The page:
Spot Metering vs. Matrix Metering
Today's blog entry comes from a question we received from one of our readers regarding what's going on inside the camera (Nikon) when you select spot metering versus matrix metering. Specifically, the reader asks if anything is happening other than exposure calculation? Can a spot metered photo be made to look like a matrix metered photo in post? Keep in mind that we're not going to discuss what is the appropriate time to use each of these settings (that's for another post) but just what is happening in the camera. So, here we go.
Nikon says that when spot metering is selected exposure calculations are based on a "circle 3mm (0.12in) in diameter (approximately 2.0% of the frame) [This] circle is centered on the current focus area, making it possible to meter off-center subjects" (Nikon D200 Manual). In matrix metering mode, exposure is based on a variety of information from all areas of the frame. This suggests that the weighting selected is ONLY used for exposure calculation, but lets confirm with an example.
In the pictures below, the camera is set for spot metering in the left image and matrix metering in the right image. The focus area is set to the very center of the image. The D200 (in aperture priority mode) chose an exposure of 1/500s at f/8 for the spot metered image, and 1/250s at f/8 for the matrix metered image.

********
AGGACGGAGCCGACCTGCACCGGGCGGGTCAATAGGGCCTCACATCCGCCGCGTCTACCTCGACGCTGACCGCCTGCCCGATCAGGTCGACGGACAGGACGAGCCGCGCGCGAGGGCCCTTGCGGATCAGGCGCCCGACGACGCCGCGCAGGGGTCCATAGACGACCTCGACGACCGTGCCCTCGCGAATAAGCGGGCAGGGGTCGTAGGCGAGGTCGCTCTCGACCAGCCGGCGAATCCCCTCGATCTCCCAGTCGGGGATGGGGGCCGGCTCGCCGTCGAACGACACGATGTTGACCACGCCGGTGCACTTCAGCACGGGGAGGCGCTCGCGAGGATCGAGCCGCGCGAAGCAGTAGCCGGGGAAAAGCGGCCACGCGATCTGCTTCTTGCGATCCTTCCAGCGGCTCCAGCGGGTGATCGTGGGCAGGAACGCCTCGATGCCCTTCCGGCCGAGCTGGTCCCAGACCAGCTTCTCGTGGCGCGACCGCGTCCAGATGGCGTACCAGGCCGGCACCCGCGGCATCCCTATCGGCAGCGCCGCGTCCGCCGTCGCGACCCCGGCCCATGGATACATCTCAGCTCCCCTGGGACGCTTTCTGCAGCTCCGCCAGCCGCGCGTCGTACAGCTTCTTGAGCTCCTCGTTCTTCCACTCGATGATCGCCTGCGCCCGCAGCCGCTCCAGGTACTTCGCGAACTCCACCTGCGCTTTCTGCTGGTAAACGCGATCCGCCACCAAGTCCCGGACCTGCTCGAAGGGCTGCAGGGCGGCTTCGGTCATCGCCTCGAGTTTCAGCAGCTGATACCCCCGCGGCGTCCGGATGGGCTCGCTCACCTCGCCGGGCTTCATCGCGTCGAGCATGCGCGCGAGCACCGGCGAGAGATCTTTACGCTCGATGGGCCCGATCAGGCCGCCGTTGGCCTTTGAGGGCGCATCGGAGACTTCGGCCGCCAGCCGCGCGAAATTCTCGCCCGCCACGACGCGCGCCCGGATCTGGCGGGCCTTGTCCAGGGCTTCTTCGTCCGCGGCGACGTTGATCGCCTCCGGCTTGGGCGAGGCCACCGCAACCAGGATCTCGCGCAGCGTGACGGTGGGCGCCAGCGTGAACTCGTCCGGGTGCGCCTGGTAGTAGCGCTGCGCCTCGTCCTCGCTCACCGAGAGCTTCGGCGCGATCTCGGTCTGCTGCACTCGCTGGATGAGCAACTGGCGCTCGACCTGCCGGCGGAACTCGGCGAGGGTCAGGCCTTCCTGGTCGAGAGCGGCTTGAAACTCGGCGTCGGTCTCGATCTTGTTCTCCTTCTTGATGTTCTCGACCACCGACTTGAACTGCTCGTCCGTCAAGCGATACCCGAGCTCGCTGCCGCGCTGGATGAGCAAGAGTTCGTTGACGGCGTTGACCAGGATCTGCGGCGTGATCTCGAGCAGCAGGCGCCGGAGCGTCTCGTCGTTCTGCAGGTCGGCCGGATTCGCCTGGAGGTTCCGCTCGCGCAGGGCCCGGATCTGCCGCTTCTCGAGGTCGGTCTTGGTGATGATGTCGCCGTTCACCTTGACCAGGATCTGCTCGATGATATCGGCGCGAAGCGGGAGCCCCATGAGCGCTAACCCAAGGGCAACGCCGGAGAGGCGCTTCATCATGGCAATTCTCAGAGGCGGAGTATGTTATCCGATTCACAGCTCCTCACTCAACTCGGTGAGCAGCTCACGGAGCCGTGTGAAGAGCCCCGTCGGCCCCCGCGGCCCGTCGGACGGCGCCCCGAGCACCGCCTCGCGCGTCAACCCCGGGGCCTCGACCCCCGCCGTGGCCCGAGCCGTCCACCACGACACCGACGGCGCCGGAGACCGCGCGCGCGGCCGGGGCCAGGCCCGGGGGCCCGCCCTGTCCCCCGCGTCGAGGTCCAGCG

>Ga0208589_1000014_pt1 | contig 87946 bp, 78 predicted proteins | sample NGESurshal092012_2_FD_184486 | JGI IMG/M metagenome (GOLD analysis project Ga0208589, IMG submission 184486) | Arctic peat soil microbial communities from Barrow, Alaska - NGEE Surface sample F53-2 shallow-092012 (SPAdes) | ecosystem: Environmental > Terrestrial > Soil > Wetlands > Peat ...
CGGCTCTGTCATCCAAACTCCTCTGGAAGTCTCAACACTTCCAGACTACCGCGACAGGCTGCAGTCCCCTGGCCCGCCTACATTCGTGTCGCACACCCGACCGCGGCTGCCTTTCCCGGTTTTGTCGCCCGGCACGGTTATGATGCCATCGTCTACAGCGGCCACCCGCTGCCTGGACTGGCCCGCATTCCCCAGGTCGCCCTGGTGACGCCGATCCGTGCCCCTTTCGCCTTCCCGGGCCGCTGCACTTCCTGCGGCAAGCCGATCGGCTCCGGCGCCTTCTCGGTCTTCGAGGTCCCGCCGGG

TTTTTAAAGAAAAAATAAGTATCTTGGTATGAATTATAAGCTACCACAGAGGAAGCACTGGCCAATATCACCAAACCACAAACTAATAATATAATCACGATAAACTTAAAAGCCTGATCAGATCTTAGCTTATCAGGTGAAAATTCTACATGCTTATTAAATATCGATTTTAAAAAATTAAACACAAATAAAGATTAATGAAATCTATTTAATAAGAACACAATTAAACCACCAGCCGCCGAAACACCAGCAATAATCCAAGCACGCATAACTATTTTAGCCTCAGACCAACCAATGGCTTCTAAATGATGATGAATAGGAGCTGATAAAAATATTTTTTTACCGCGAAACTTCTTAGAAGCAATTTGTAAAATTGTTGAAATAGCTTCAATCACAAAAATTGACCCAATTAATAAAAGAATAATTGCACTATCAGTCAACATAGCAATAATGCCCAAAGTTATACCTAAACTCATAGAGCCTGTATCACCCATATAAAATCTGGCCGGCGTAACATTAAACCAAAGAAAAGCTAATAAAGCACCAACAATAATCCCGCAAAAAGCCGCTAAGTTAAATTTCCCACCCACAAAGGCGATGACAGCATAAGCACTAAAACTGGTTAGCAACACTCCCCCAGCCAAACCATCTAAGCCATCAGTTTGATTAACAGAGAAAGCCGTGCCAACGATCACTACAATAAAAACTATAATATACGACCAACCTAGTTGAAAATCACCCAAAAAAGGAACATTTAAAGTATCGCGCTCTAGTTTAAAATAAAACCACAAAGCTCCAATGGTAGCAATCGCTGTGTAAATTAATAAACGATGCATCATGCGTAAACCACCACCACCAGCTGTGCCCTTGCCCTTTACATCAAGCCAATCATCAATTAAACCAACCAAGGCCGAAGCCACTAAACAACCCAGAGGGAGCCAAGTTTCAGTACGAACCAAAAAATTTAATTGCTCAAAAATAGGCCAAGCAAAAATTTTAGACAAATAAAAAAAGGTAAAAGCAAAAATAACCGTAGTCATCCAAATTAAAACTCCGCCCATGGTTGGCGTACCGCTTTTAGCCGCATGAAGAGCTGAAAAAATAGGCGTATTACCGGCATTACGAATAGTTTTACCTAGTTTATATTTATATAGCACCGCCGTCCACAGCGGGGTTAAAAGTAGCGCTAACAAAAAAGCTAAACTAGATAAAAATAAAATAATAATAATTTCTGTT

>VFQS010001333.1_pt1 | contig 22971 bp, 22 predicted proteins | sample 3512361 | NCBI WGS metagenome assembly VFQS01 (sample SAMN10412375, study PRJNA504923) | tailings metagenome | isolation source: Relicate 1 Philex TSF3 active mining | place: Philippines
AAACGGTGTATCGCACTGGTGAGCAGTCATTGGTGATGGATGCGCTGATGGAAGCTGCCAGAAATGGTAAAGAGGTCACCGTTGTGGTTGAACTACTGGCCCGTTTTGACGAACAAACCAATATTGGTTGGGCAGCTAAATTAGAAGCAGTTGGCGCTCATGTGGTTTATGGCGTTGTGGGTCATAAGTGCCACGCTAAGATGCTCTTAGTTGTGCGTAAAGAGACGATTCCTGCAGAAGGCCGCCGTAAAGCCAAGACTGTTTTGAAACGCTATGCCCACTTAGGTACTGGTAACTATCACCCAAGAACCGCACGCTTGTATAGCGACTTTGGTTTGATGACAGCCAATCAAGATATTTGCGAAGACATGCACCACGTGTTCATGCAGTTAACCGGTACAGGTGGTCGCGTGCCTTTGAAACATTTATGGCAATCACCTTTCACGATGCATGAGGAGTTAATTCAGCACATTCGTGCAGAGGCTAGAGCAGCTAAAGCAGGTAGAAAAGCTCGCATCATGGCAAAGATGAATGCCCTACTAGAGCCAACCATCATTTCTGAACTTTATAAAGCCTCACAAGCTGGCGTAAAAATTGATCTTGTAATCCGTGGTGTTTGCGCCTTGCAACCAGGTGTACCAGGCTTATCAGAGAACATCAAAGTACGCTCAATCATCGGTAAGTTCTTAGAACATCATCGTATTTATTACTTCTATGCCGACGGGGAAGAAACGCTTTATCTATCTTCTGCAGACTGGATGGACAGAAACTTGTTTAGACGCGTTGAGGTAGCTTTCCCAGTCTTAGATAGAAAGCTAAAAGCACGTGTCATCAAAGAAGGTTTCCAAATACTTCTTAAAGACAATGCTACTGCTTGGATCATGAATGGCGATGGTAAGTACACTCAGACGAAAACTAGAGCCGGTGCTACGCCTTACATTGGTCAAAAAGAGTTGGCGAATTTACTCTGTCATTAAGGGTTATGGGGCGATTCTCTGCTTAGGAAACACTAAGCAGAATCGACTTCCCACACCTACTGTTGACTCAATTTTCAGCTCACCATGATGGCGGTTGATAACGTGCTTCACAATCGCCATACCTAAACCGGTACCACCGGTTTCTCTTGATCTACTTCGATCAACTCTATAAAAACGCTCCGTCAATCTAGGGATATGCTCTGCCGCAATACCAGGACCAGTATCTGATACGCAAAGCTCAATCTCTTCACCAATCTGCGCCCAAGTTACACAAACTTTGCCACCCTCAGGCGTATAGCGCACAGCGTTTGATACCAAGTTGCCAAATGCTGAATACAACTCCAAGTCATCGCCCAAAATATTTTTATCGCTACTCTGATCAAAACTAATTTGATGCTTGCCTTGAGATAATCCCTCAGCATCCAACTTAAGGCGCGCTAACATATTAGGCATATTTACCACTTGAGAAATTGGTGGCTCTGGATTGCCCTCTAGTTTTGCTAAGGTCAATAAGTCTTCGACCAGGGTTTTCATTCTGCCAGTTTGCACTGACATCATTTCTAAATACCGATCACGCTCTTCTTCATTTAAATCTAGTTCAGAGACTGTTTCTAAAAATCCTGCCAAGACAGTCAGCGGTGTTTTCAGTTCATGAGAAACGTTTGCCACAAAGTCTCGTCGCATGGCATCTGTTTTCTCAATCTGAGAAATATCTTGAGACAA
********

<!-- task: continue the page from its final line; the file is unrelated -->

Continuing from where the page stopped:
In post-processing (Adobe Lightroom) - I bumped the spot metered image (left) up approximately 1 stop. As you can see, they look fairly close. This provides some confirmation that metering selection only affects the calculation of exposure and does not introduce any other artifacts into the image data.
Thanks for a great question, hope that this helps clear things up a little. If you have a question, please submit it to firstname.lastname@example.org and we'll address the questions of interest to the most people. (Or of interest to me) Have a great day.